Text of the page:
Channel Nine supremo David Gyngell has caught the eye of the Australian Securities Commission (ASIC) after he allegedly offloaded $1.5 million in Nine shares two weeks ago while the station subsequently copped an earnings downgrade yesterday.
Both Seven and Nine’s share price fell sharply when a report outlining free-to-air ad spend over the coming 12 months proved to be worse than expected.
Shares in Channel Nine plummeted 16.1 per cent following the release of the report and wiped $300 million from the value of the company.
It has been reported that Gyngell’s actions are under surveillance by ASIC and as yet there is no formal case against him. However, the Nine boss could be held in breach of corporate governance and disclosure issues.
A spokesperson for Nine sent a statement to News Corp stating that Mr Gyngell was unsure when he first learned of the earnings downgrade.
The statement, published in today’s The Australian, said: “If we had been aware of a downgrade any time prior to Friday afternoon we would have announced it at that time. That is the ASX disclosure obligation which we have at all times abided by. David Gyngell’s shares were sold following approval of the chairman, and in compliance with the company’s share-trading policy.”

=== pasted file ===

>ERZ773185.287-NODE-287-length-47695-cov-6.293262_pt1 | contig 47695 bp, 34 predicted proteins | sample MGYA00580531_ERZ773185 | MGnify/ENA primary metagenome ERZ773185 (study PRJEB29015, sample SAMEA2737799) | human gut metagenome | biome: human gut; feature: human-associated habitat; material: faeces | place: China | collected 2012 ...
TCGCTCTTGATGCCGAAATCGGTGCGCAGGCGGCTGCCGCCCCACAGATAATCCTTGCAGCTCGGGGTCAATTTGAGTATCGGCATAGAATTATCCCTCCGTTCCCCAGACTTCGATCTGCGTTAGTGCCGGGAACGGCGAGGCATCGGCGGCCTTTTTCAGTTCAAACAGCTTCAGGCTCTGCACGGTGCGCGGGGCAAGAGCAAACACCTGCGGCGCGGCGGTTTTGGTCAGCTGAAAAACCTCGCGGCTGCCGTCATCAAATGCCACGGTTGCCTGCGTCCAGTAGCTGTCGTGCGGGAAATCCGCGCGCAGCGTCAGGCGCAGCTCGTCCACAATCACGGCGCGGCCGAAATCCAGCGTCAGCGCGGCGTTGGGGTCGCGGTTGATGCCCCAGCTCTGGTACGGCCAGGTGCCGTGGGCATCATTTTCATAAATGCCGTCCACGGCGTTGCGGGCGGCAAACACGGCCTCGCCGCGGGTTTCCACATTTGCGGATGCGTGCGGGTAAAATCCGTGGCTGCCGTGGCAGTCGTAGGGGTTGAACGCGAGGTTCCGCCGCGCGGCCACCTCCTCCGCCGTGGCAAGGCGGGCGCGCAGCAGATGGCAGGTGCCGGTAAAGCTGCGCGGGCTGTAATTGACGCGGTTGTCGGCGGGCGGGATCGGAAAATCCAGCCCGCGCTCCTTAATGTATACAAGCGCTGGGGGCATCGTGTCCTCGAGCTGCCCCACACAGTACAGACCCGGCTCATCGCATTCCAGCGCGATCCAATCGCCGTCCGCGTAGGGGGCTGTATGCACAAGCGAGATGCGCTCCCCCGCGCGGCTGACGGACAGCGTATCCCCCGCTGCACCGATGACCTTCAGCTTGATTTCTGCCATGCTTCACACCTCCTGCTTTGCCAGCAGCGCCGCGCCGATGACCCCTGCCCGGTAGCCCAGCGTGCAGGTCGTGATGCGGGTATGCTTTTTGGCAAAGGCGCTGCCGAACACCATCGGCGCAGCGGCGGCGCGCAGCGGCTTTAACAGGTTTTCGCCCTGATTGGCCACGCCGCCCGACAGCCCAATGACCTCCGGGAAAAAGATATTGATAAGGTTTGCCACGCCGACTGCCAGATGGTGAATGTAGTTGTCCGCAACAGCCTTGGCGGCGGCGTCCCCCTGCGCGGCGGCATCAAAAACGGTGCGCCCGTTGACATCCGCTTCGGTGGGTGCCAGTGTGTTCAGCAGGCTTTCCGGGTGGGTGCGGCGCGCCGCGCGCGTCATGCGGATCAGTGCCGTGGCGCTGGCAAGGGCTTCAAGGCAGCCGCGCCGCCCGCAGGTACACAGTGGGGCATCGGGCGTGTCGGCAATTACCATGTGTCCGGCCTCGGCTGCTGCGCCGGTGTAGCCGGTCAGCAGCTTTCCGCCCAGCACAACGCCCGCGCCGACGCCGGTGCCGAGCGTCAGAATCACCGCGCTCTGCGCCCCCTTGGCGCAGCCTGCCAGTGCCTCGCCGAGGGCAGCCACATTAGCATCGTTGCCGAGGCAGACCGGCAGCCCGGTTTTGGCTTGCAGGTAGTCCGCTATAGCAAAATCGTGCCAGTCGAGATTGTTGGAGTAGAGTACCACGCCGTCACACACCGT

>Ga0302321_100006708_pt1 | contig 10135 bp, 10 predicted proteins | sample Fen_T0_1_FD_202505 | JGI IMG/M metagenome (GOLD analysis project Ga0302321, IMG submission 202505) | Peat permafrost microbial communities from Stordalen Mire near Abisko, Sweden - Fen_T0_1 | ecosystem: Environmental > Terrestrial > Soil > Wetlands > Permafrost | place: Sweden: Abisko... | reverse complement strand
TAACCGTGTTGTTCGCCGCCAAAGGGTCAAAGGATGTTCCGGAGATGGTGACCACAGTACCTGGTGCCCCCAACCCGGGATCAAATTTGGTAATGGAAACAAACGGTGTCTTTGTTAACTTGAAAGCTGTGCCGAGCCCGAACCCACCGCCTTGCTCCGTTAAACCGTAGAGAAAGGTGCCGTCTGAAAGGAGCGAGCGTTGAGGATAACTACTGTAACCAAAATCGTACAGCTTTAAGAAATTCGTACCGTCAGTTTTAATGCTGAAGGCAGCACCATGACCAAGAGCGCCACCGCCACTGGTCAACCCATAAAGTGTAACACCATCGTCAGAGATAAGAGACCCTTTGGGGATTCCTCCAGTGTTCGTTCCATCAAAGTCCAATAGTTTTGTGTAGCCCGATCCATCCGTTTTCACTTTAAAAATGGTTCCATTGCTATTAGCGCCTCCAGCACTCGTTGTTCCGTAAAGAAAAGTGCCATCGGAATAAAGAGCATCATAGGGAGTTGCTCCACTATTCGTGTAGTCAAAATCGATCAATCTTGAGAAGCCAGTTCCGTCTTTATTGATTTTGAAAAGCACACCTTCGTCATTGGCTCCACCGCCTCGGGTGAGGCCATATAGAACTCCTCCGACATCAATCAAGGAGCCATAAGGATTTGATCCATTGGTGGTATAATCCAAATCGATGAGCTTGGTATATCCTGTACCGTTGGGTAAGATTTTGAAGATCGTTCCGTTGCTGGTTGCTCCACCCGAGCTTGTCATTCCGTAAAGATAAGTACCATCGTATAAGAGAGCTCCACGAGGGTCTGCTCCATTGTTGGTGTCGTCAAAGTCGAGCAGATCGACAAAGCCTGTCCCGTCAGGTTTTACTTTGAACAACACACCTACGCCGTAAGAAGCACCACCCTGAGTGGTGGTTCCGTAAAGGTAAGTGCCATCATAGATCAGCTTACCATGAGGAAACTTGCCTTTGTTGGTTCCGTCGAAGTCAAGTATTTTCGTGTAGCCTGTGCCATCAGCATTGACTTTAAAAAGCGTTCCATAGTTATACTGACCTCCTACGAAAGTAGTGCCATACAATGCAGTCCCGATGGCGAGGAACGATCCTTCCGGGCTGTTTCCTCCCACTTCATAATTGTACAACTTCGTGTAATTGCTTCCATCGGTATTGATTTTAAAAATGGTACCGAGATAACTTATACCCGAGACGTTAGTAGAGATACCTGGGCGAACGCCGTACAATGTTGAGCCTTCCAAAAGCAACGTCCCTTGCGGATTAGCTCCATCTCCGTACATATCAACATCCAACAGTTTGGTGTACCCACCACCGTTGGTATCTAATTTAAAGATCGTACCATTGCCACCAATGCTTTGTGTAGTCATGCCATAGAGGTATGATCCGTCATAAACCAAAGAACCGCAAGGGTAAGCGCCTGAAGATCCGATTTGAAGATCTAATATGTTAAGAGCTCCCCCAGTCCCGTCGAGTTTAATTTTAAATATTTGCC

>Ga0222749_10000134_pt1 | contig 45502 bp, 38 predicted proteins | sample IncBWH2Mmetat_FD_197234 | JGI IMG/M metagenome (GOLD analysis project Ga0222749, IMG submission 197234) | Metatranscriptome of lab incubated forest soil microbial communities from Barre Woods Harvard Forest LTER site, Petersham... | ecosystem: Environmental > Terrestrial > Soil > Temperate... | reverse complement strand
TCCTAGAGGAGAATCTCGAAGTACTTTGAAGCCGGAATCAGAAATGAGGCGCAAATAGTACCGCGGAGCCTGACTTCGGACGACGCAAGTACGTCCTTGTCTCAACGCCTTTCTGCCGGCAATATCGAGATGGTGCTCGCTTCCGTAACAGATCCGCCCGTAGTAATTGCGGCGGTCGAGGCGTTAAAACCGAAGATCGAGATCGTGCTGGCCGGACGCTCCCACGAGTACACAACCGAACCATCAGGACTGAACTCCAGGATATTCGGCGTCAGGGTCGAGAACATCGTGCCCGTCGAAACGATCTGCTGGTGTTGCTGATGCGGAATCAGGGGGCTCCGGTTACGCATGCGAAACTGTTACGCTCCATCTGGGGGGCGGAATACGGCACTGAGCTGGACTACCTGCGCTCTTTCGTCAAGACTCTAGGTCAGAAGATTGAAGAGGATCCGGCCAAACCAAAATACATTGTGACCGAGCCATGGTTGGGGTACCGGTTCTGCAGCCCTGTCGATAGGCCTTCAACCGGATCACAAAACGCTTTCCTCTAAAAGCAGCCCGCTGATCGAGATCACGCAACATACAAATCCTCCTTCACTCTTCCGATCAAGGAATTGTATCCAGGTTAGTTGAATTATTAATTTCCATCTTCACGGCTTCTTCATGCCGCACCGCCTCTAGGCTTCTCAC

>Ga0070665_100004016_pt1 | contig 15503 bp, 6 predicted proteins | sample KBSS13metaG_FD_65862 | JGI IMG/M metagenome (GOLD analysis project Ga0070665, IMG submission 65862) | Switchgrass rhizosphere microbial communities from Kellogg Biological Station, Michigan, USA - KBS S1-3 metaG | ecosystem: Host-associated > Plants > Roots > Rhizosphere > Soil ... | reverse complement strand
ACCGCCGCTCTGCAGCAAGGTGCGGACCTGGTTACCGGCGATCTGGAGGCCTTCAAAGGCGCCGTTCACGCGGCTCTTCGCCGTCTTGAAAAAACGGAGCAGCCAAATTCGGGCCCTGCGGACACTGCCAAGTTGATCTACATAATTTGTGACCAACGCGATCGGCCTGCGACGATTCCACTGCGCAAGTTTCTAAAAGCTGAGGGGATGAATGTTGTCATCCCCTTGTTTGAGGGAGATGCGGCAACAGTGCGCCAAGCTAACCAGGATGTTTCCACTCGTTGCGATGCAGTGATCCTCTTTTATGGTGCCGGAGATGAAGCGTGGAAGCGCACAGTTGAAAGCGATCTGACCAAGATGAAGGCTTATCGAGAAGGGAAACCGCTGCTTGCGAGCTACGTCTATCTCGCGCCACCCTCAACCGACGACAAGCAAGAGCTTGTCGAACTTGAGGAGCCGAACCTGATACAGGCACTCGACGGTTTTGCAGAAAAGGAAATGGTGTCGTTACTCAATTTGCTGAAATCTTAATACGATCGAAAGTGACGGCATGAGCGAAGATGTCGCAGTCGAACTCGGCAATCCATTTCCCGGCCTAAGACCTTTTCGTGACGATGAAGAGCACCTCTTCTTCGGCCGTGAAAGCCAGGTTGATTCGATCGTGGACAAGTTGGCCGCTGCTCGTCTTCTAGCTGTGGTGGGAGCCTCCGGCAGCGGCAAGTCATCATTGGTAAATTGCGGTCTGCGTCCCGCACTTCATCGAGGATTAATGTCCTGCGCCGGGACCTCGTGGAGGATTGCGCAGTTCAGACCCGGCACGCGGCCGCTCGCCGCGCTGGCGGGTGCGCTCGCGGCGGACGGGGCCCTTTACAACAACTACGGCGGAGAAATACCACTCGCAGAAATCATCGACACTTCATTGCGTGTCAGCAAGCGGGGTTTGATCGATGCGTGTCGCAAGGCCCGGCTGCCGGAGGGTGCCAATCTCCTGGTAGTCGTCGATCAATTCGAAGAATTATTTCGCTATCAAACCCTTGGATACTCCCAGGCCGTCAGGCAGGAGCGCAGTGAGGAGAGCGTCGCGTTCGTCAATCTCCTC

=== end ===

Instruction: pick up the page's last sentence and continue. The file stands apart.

A spokesman for ASIC said: “We do not comment on specifics and don’t comment on operational matters, including if we are looking at a particular matter, or not, but generally ASIC makes inquiries into disclosure issues and trading consistent with our usual practices around company announcements which result in significant market movements.”
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